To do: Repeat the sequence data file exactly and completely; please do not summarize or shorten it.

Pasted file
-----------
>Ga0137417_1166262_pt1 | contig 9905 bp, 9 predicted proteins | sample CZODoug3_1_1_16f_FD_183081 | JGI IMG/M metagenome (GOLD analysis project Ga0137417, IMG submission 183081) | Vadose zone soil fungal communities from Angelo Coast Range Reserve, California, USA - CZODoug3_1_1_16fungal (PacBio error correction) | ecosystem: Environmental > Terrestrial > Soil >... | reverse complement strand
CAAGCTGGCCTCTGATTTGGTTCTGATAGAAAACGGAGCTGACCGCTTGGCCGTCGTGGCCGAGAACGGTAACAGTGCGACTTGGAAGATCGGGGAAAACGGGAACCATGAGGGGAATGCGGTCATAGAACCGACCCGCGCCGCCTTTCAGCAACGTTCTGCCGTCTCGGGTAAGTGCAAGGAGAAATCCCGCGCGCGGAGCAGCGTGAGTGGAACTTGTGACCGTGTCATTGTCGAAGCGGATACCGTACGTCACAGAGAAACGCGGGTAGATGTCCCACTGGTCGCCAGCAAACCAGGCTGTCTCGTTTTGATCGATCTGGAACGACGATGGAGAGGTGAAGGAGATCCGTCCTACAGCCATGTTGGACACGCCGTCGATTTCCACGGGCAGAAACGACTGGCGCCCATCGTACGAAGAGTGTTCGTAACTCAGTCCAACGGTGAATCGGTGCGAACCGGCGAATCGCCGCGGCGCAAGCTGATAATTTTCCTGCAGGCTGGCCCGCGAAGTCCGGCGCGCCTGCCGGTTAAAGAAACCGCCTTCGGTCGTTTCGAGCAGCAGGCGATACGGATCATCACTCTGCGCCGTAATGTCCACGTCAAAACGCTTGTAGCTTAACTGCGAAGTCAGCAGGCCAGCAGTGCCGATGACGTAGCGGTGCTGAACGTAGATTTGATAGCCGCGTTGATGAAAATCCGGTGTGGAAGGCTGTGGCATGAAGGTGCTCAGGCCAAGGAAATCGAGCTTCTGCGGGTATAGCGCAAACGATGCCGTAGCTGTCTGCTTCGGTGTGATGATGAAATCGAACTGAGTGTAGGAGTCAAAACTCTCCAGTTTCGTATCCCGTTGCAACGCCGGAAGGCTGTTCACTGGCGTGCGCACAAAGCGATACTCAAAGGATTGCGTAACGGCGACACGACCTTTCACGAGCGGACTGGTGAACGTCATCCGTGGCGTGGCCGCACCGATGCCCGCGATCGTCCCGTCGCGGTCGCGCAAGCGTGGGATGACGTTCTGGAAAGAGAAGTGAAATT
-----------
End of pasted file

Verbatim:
>Ga0137417_1166262_pt1 | contig 9905 bp, 9 predicted proteins | sample CZODoug3_1_1_16f_FD_183081 | JGI IMG/M metagenome (GOLD analysis project Ga0137417, IMG submission 183081) | Vadose zone soil fungal communities from Angelo Coast Range Reserve, California, USA - CZODoug3_1_1_16fungal (PacBio error correction) | ecosystem: Environmental > Terrestrial > Soil >... | reverse complement strand
CAAGCTGGCCTCTGATTTGGTTCTGATAGAAAACGGAGCTGACCGCTTGGCCGTCGTGGCCGAGAACGGTAACAGTGCGACTTGGAAGATCGGGGAAAACGGGAACCATGAGGGGAATGCGGTCATAGAACCGACCCGCGCCGCCTTTCAGCAACGTTCTGCCGTCTCGGGTAAGTGCAAGGAGAAATCCCGCGCGCGGAGCAGCGTGAGTGGAACTTGTGACCGTGTCATTGTCGAAGCGGATACCGTACGTCACAGAGAAACGCGGGTAGATGTCCCACTGGTCGCCAGCAAACCAGGCTGTCTCGTTTTGATCGATCTGGAACGACGATGGAGAGGTGAAGGAGATCCGTCCTACAGCCATGTTGGACACGCCGTCGATTTCCACGGGCAGAAACGACTGGCGCCCATCGTACGAAGAGTGTTCGTAACTCAGTCCAACGGTGAATCGGTGCGAACCGGCGAATCGCCGCGGCGCAAGCTGATAATTTTCCTGCAGGCTGGCCCGCGAAGTCCGGCGCGCCTGCCGGTTAAAGAAACCGCCTTCGGTCGTTTCGAGCAGCAGGCGATACGGATCATCACTCTGCGCCGTAATGTCCACGTCAAAACGCTTGTAGCTTAACTGCGAAGTCAGCAGGCCAGCAGTGCCGATGACGTAGCGGTGCTGAACGTAGATTTGATAGCCGCGTTGATGAAAATCCGGTGTGGAAGGCTGTGGCATGAAGGTGCTCAGGCCAAGGAAATCGAGCTTCTGCGGGTATAGCGCAAACGATGCCGTAGCTGTCTGCTTCGGTGTGATGATGAAATCGAACTGAGTGTAGGAGTCAAAACTCTCCAGTTTCGTATCCCGTTGCAACGCCGGAAGGCTGTTCACTGGCGTGCGCACAAAGCGATACTCAAAGGATTGCGTAACGGCGACACGACCTTTCACGAGCGGACTGGTGAACGTCATCCGTGGCGTGGCCGCACCGATGCCCGCGATCGTCCCGTCGCGGTCGCGCAAGCGTGGGATGACGTTCTGGAAAGAGAAGTGAAATT